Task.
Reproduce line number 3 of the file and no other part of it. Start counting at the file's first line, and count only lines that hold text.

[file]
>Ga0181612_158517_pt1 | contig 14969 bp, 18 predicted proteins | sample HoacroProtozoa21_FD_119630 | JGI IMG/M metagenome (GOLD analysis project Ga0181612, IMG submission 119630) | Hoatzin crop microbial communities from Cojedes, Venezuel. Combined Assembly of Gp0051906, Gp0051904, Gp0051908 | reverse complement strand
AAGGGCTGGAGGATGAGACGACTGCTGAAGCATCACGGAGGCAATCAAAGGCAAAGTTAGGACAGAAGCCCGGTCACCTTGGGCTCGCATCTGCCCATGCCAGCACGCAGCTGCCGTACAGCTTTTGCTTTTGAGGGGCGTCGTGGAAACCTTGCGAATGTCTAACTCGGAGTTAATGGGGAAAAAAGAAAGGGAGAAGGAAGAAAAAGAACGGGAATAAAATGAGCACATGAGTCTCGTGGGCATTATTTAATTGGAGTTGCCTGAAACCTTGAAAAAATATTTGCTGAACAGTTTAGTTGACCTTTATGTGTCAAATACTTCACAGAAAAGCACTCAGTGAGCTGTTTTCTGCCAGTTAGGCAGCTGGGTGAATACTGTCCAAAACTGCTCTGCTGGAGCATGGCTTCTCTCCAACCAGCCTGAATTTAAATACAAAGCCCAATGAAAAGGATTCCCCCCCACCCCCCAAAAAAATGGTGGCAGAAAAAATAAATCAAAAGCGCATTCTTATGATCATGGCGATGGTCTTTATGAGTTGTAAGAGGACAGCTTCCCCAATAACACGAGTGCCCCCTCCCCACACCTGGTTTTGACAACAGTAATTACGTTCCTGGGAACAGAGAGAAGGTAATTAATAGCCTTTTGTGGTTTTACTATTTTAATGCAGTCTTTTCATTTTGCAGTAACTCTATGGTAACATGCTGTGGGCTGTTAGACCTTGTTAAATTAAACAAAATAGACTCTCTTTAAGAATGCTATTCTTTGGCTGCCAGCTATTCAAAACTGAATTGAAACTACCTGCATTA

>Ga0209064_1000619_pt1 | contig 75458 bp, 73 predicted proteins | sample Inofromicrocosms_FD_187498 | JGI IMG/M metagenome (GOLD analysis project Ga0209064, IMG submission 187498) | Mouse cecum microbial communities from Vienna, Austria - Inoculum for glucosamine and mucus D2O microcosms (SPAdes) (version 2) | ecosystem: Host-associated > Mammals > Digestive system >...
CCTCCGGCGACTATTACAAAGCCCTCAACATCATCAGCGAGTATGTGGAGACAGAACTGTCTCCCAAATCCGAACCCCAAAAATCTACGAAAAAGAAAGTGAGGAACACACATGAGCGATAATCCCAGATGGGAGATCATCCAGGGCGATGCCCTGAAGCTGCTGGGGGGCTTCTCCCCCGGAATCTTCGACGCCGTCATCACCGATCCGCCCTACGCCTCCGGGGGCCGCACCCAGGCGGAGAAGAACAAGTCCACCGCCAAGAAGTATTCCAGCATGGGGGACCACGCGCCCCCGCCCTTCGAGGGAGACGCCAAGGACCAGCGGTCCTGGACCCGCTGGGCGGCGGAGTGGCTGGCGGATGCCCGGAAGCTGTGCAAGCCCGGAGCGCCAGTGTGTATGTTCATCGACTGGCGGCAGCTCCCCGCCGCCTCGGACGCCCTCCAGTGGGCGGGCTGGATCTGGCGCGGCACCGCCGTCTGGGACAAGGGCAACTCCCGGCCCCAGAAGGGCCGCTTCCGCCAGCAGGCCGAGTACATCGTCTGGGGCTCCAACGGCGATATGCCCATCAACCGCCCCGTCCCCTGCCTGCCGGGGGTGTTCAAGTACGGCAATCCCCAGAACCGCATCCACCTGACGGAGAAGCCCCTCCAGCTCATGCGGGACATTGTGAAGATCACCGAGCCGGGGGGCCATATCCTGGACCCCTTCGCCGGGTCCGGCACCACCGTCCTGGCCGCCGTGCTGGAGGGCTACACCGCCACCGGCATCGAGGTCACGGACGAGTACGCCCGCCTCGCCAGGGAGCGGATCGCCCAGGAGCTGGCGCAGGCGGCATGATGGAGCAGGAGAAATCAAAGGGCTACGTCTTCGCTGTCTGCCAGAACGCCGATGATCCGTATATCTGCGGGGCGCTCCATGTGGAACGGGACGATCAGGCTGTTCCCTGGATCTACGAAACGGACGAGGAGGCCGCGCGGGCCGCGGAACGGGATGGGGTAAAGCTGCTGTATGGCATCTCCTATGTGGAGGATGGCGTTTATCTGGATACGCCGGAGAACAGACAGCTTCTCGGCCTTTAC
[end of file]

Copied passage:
>Ga0209064_1000619_pt1 | contig 75458 bp, 73 predicted proteins | sample Inofromicrocosms_FD_187498 | JGI IMG/M metagenome (GOLD analysis project Ga0209064, IMG submission 187498) | Mouse cecum microbial communities from Vienna, Austria - Inoculum for glucosamine and mucus D2O microcosms (SPAdes) (version 2) | ecosystem: Host-associated > Mammals > Digestive system >...